Life had ceased to have meaning. I was smoking weed almost daily, playing way too many video games, and jerking off to porn in between. A sad excuse for a human existence. I had no confidence at all, even around the people who love me the most.

Lest this article become too much of a downer, let me tell you what this experience has given me.

I’m not out of the fire yet, but I’m feeling so much better, physically and mentally. In some ways, a life is like a tree. The deeper the roots of our sorrows, the higher the lightest and happiest branches of our lives can reach.

Meditation has helped me in profound ways, and so has keeping a journal.

In my own life, I can see this principle clearer every single day. Whatever happens to me can be reduced to the status of a minor annoyance by the smallest remembrance of the suffering I’ve endured. And the happy moments, well, they’re all the happier. Suffering builds character. I never understood that as well as I do now.

Every day now, I see the value of my life, the infinite possibilities, and the beautiful reality my mind can manifest. My suffering is the base upon which I will build the towering castle of the life I intend to live.

Infinite love to you all.

You may want to know what I’ve learned about the Awesome Power of Psychedelics, or how Single-Pointed Meditation can help your Spiritual Practice.

 

A trip to remember

The day before yesterday a friend of mine came over to visit. He‘s been living in Denmark the last year or so, and I don‘t meet him all that often so it was cool to see him again.

We had planned to take a massive psychedelic trip together and so I grabbed my jar of dried liberty caps (Psilocybe Semilanceata) that I meticulously picked last fall and we brewed a tea with about 80 caps.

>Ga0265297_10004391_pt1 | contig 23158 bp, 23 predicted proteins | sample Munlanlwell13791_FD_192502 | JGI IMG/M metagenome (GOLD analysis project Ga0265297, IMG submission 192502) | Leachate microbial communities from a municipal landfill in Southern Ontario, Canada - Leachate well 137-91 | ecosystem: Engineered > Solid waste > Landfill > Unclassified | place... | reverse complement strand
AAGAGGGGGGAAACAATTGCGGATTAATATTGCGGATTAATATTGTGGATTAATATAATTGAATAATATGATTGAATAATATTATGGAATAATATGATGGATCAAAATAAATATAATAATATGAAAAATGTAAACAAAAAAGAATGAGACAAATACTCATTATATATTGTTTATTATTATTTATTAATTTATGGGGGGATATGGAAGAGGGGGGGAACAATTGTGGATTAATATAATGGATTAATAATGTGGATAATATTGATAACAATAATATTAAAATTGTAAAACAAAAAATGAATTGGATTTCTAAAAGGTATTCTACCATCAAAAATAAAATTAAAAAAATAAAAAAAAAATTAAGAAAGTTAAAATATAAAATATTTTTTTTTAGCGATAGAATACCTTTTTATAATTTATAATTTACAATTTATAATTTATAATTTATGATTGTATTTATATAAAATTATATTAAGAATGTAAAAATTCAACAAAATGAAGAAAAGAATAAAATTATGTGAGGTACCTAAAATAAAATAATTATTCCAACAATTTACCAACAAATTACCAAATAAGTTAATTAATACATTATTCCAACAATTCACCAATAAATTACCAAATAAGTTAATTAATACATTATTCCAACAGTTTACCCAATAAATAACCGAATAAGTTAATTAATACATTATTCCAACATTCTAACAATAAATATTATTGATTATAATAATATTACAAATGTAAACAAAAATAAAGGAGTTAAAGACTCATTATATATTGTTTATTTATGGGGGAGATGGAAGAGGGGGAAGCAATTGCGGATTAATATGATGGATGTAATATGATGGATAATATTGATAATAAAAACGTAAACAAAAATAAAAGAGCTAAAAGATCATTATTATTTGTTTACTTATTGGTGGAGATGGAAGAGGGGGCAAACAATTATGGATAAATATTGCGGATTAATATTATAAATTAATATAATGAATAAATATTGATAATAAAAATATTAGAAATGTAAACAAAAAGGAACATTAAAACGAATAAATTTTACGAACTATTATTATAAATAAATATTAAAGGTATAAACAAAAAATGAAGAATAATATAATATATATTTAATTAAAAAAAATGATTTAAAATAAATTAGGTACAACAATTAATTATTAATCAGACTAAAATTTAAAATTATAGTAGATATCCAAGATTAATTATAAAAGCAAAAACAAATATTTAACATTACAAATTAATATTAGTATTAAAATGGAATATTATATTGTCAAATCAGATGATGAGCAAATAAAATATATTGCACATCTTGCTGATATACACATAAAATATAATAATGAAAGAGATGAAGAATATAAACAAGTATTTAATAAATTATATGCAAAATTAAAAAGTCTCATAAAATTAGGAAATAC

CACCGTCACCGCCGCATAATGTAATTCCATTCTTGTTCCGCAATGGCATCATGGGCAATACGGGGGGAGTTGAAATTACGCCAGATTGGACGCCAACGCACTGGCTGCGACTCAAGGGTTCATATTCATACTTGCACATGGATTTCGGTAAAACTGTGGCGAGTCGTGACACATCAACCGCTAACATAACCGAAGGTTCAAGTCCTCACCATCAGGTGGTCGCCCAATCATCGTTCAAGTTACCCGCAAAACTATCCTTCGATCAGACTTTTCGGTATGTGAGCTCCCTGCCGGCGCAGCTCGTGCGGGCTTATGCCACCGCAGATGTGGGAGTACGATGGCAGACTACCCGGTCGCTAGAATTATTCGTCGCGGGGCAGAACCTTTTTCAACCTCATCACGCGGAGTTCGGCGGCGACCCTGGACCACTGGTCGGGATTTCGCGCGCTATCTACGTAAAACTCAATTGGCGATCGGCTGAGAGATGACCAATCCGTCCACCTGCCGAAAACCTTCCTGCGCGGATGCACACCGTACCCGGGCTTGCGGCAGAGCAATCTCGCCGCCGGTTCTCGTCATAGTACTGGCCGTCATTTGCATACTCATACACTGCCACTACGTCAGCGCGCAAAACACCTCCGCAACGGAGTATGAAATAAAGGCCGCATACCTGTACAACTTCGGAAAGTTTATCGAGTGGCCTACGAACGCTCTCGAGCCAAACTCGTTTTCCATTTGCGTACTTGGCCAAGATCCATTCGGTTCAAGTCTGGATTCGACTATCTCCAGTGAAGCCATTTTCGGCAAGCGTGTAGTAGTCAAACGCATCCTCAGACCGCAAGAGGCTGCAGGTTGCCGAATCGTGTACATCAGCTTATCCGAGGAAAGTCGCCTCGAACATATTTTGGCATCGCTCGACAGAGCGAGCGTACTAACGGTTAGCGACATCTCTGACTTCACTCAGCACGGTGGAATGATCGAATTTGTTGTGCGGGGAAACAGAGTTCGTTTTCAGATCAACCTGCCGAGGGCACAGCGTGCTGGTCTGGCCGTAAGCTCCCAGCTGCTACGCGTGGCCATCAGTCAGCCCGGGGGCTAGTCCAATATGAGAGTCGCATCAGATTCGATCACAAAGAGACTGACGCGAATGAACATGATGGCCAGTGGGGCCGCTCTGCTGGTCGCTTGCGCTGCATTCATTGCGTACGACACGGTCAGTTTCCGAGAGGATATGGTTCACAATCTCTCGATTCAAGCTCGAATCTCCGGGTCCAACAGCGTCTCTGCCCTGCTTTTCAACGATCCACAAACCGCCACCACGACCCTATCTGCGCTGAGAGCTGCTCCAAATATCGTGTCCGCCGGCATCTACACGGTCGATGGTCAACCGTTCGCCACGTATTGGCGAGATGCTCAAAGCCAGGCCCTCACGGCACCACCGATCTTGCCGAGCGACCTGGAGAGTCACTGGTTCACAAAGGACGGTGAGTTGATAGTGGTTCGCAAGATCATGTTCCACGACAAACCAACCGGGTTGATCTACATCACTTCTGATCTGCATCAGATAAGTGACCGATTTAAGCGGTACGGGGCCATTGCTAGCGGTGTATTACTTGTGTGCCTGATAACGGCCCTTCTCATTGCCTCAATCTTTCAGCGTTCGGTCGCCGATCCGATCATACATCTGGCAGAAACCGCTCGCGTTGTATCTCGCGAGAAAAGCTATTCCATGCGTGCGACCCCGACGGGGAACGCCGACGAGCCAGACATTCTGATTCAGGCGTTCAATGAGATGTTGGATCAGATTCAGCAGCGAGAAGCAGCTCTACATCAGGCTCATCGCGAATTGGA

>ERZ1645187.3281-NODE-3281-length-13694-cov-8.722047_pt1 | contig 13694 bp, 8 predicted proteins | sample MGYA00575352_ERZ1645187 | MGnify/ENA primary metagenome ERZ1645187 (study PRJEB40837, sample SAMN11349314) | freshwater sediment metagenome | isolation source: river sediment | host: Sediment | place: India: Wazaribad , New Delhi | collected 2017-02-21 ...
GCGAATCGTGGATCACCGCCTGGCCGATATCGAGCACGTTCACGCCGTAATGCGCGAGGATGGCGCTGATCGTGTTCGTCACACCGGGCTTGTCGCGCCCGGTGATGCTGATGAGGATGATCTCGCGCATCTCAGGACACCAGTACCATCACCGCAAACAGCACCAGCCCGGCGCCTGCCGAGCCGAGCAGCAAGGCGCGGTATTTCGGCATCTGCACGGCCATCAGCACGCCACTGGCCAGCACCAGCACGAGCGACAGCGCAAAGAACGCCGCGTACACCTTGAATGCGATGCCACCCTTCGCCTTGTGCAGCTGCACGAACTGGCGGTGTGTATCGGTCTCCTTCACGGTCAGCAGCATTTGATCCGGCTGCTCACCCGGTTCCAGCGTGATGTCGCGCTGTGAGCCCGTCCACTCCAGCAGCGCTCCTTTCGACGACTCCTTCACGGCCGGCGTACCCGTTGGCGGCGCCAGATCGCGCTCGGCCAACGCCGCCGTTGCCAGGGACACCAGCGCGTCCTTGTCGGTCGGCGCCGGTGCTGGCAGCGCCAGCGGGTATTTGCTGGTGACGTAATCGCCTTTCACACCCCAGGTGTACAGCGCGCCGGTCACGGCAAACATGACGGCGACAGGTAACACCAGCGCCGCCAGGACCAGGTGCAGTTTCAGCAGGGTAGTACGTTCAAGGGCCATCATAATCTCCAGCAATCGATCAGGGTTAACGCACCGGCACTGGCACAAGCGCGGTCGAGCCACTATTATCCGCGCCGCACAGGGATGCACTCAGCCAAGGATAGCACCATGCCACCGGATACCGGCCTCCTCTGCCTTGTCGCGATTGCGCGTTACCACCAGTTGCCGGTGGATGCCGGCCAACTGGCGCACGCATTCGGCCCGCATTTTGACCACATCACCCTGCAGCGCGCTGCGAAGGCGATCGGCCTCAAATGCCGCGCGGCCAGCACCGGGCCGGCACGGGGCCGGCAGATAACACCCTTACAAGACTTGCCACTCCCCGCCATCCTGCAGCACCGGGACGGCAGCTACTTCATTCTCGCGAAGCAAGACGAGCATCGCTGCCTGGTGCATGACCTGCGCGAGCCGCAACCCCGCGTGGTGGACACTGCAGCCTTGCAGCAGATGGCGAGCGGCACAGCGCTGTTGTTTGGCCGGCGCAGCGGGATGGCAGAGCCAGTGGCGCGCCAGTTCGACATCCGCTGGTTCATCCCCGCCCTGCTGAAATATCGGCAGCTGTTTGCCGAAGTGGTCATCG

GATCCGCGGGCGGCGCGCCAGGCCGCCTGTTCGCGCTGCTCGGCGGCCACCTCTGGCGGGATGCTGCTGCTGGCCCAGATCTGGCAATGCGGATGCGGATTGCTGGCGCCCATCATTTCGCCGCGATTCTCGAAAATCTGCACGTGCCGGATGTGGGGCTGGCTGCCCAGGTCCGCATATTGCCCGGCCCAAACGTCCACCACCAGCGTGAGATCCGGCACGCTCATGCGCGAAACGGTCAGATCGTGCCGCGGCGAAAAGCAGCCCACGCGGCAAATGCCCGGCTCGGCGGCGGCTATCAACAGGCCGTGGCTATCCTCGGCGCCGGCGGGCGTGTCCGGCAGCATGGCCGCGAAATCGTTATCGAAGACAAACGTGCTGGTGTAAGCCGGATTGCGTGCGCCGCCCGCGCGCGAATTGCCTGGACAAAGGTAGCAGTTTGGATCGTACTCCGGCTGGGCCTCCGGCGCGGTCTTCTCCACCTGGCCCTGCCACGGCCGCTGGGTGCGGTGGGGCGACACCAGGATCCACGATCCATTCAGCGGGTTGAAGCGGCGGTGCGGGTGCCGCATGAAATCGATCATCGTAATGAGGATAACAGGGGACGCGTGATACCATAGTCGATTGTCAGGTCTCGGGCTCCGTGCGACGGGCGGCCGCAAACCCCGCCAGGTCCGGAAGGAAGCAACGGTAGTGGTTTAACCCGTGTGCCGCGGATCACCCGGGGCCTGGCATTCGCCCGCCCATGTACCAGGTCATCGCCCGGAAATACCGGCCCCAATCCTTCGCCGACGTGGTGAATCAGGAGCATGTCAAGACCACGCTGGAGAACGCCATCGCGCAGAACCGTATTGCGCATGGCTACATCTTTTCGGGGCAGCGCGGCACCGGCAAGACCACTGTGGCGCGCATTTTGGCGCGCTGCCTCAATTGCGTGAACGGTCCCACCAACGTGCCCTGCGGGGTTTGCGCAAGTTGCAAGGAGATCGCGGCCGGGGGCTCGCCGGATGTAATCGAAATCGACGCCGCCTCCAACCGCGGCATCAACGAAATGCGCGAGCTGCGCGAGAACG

We discussed the parameters of the trip, and laid down some ground rules. Last time I tripped with this particular friend a schoolmate of his called him mid-trip and wanted to discuss some project they were working on and was so obtuse to the fact that we had taken psychedelics that he stayed on the phone for half an hour.

Ridiculous.

I decided then to never let anything like that happen again, since atmosphere and setting are easily the most important factor when doing shrooms.

I‘ve taken mushrooms maybe six times by now, and four of those trips I took on my own, mostly in meditative silent darkness á la Terence McKenna. My friend was interested in trying this approach as he had mostly done mushrooms in a more casual social setting. So, after drinking this wondrous tea of visions we made for my bedroom, where I pulled the drapes, turned off the lights and closed the windows. I sat down on the floor by my meditation altar and he sat on the bed. We kind of talked on and off about what we were experiencing, and sat in silence in between.

Soon the familiar feeling of weightless tingling set in, and before long colorful geometric shapes and ribbons started dancing around me. I‘ve experienced large doses of Psilocybin a few times before so I knew what to expect, but the sheer beauty of it never fails to amaze me.

Whenever I‘m tripping with someone else I feel like we‘re a single entity, as if we‘re sharing thoughts and emotions, but that‘s definitely not the case. My friend and I kept each other informed as to our insights and thought patterns, and man they were completely different. However, the more we talked, the more we started to see what the other meant. We started to tune into each other. Literally, as in the visions surrounding me would correlate to the ideas he was expressing to me and vice versa.

As we got close to the peak of the trip we moved under the covers in bed and I just lay there in amazed wonder while epiphany upon epiphany drifted through my consciousness. After a while I sat up in a cross legged position again and started following the sensations in my body and my breath. I probably sat there for an hour (although time is notoriously relative), just contemplating and coming to terms with my existence, as a human incarnate on the earthly plane, and I felt an acceptance, a peace, that I‘ve never before experienced, even on my previous psychedelic trips. I became absolutely confident in my right to exist and flourish, and that whatever happened to me, everything would be all right. It was the most powerful psychedelic experience I‘ve ever had, and now two days later I‘ve had a chance to digest it.